[43] For example, the Vilna-born American Louis Miller defined Tel Aviv as “the most beautiful and interesting creation in all of Palestine.” Miller visited Eretz Israel in 1911 and in his reports he emphasizes the greatness of Tel Aviv, a city that “emerged from nothing, (…) truly a miracle - and all of it the fruits of Jewish labor.” See Ehud Manor, “ ‘A source of satisfaction to all Jews, wherever they may be living.’ Louis Miller between New York and Tel Aviv, 1911,” Quest, 2 (2011): 273-274, in (accessed 18 September 2013). On the tourist attractions of Tel Aviv in those years, see Cohen-Hattab, Latur et Eretz-Yisrael, 53-67, and Michael Berkowitz, Western Jewry and the Zionist Project, 1914–1933 (Cambridge: Cambridge University Press, 1997), 137.
[44] This is the way Tel Aviv was perceived all over the world. For example, this is how the Israeli poet Chaim Guri defines it. See Joachim Schlör, “Tel Aviv: (With Its) Back to the Sea,” Journal of Modern Jewish Studies 8/2 (2009): 228. Albert Londres, who visited Palestine in 1929, defined Tel Aviv as “the only city in the world to be composed of Jews one hundred per cent.” Albert Londres, Ho incontrato l’ebreo errante, translated from French [Le Juif Errant Est Arrivé (Paris: Albin Michel, 1930)] by Marili Cammarata (Genova: ECIG, 1997), 150.
[45] Novelist and translator, Lewisohn (1882 – 1955) was born in Germany, but migrated as a child to the United States. Converted with his entire family to Methodism, he later returned to Judaism and became very critical of American Jews’ tendency to assimilate. He strongly supported the Zionist cause and was an honorary secretary of the Zionist Organization of America.
[46] On his travel to British Palestine, see Ralph Melnick, The Life and Work of Ludwig Lewisohn. “A Touch of Wildness,” Vol I (Detroit: Wayne State University Press, 1998), 375-383.
[47] Ludwig Lewisohn, Israel (New York: Boni & Liveright, 1925): 192.
[48] Ibid., 192-193.
[49] Leo Levi (1912-1982) migrated from Turin to Palestine in 1936. In Italy, he was the main founder and leader of the 1930s Zionist summer camps, where Italian chalutzim-to-be were meant to prepare themselves before migrating to Eretz Israel. On him, see Arturo Marzano, Leo Levi: Contro i dinosauri. Scritti civili e politici (1931-1972) (Napoli: L’Ancora del Mediterraneo, 2011.
[50] Letter by Leo Levi to his mother Sara Bolaffio Levi, 26 August 1932, in CAHJP, P/252, box 6.
[51] Judah Leon Magnes (1877-1948), a Reform Rabbi in the United States, visited Palestine twice, in 1907 and 1912, before migrating there in 1922. Among the founders of the Hebrew University, he was its President between 1935 and 1948. He was in favor of a bi-national State in Palestine, sharing similar ideas to those of the pacifist group Brit Shalom [Covenant of Peace]. On him, see Daniel P. Kotzin, Judah L. Magnes: An American Jewish Nonconformist (Syracuse: Syracuse University Press, 2010). On Brit Shalom, see Hagit Lavsky, German Zionists and the Emergence of Brit Shalom, in Essential Papers on Zionism, eds. Jehuda Reinharz, Anita Shapira (New York: New York University Press, 1996), 648-670; Shalom Matzabi, Between Zionism and Judaism: The Radical Circle in Brit Shalom, 1925-1933 (Boston and Leiden: Brill, 2002).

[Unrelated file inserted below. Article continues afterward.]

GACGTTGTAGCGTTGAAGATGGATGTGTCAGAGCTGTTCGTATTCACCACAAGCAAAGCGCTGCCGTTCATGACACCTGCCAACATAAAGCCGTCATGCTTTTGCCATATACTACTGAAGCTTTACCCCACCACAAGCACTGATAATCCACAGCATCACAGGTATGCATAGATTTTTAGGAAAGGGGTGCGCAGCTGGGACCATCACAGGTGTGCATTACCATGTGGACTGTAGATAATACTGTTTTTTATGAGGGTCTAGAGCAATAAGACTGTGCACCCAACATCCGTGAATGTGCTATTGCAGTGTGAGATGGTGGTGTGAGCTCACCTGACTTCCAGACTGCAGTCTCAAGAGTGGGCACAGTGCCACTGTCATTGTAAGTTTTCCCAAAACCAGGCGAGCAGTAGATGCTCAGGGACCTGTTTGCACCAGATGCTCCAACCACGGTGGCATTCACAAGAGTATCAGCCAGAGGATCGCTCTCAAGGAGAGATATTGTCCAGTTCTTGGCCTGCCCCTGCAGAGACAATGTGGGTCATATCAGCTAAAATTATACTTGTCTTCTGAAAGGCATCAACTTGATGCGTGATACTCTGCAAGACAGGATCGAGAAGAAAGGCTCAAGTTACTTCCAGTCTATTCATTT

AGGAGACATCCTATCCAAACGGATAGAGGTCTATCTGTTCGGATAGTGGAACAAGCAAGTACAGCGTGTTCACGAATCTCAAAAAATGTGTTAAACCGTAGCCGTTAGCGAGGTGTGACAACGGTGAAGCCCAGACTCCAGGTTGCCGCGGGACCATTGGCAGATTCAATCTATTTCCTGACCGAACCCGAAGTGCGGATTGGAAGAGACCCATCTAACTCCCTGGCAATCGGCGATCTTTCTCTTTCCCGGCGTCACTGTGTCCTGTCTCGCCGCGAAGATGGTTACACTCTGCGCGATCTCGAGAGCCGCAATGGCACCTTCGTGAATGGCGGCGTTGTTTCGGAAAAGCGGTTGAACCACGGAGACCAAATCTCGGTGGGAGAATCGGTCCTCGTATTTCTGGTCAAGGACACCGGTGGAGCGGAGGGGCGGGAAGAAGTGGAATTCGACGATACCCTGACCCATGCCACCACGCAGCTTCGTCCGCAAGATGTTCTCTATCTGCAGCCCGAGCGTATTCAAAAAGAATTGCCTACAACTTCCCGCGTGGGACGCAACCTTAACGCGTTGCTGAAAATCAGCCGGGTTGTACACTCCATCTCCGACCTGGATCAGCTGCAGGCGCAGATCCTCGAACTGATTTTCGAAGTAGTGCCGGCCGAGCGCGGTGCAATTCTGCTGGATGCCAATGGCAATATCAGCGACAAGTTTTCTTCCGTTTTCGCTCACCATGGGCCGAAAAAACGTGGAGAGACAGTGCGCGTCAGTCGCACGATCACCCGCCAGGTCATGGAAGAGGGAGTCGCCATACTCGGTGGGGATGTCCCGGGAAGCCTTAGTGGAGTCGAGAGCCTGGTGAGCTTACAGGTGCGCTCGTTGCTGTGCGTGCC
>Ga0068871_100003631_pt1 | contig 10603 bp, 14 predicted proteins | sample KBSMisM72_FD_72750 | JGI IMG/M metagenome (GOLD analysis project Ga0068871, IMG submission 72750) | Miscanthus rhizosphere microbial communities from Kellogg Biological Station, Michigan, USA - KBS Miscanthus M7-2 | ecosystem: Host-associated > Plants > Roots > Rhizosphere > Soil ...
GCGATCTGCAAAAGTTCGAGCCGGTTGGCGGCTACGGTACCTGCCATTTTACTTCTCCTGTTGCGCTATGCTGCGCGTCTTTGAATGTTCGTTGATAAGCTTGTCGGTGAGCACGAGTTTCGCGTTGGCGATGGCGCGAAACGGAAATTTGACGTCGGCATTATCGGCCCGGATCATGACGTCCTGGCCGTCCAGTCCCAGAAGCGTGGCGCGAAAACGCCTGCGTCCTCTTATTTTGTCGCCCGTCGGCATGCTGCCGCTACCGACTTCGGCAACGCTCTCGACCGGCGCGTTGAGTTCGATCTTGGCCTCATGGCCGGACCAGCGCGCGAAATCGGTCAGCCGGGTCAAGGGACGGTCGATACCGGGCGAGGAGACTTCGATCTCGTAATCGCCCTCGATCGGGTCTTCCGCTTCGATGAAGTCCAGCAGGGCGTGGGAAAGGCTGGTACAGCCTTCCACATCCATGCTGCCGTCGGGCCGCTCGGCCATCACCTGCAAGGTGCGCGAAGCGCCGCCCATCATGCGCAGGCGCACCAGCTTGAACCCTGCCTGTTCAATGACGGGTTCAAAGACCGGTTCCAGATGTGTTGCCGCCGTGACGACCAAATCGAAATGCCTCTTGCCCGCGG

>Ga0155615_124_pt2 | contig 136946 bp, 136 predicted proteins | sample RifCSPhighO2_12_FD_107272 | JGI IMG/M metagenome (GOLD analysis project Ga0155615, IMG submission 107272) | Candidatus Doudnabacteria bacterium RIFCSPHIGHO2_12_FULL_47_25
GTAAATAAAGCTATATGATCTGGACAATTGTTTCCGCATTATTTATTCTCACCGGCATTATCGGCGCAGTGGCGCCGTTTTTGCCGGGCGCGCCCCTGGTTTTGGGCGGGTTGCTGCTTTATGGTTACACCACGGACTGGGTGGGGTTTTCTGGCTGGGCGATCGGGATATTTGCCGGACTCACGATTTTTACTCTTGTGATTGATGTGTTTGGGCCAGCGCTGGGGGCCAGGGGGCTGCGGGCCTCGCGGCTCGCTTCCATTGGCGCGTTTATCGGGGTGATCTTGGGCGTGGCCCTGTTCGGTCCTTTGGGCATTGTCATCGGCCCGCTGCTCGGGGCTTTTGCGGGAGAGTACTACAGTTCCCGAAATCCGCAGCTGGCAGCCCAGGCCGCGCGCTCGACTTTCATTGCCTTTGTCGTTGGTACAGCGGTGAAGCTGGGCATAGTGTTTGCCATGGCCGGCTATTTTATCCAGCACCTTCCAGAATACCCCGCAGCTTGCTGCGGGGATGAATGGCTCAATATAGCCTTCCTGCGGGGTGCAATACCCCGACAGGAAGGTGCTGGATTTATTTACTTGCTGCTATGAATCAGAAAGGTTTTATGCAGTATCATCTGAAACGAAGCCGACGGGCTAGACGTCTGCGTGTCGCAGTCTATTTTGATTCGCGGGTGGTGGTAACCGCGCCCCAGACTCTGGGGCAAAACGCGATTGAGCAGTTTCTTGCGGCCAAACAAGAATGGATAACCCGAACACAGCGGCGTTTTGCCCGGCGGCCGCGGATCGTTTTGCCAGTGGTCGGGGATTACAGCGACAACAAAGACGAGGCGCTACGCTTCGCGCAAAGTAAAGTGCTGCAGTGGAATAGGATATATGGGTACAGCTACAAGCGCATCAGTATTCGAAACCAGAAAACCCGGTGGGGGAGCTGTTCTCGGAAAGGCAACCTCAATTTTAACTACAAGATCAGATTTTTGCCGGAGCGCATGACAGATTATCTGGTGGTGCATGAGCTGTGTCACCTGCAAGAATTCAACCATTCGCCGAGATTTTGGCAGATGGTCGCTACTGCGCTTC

[52] “Magnes’ diary of a trip to Palestine and Syria, 28 July 28 1907,” 148-149, in CAHJP, Fund Judah Leib Magnes (P/3), box 297.
[53] On the Chalutzim ideology, see Ben Halpern, Jehuda Reinharz, The Cultural and Social Background of the Second Aliyah, Middle Eastern Studies 27/3 (1991): 487-517; Gershon Shafir, Land, labor, and the origins of the Israeli-Palestinian conflict, 1882-1914 (Berkeley : University of California Press, 1996); Zeev Sternhell, The Founding Myths of Israel. Nationalism, Socialism, and the Making of the Jewish State (Princeton, NJ: Princeton University Press, 1999).
[54] Emilio Stock, “Impressioni di viaggio in Erez Israel,” Israel, 10 March 1921.
[55] F. Corcos (1875-1959) was an active Zionist, among the founders both of the French branch of the Keren Hayesod and of the association “France-Palestine.” On him, see the brief article by Frédéric Viey, Fernand Corcos, January 2013, in (accessed 18 September 2013).
[56] Fernand Corcos, Israel sur la terre biblique (Paris, Jouve, 1923). Corcos made another trip to Palestine two years later, and his report was published with the title of A travers la Palestine juive (Paris: Jouve, 1925).
[57] Corcos, Israel, 172.
[58] Ibid., 197.
[59] Ibid., 202.
[60] On the concept of redemption of the Land of Israel, see Geulat Ha-Karka‘ be-Eretz Yisrael: re‘aion ve-ma‘ase [Redeeming the Land of Israel: Idea and Practise], ed. Ruth Kark (Jerusalem: Yad Ben Zvi, 1990) [Hebrew]. On the link between the Jews and Eretz Israel, see Shmuel Almog, “People and Land in Modern Jewish Nationalism,” in Essential Papers in Zionism, eds. Jehuda Reinharz, Anita Shapira (New York: New York University Press, 1995): 46-61; Tzili Doleve-Gandelman, “The Symbolic Inscription of Zionist Ideology in the Space of Eretz Yisrael: Why the Native Israeli is Called Tsabar,” in Judaism Viewed from Within and Without: Anthropological Studies, ed. Harvey E. Goldberg (Albany: State University of New York Press, 1996): 257-284.
[61] The already mentioned Albert Londres described the transformation Palestine went through thanks to the work carried out by Jewish workers in this way: “Slowly slowly, the Palestinian mummy got up.” Londres, Ho incontrato l’ebreo errante, 156.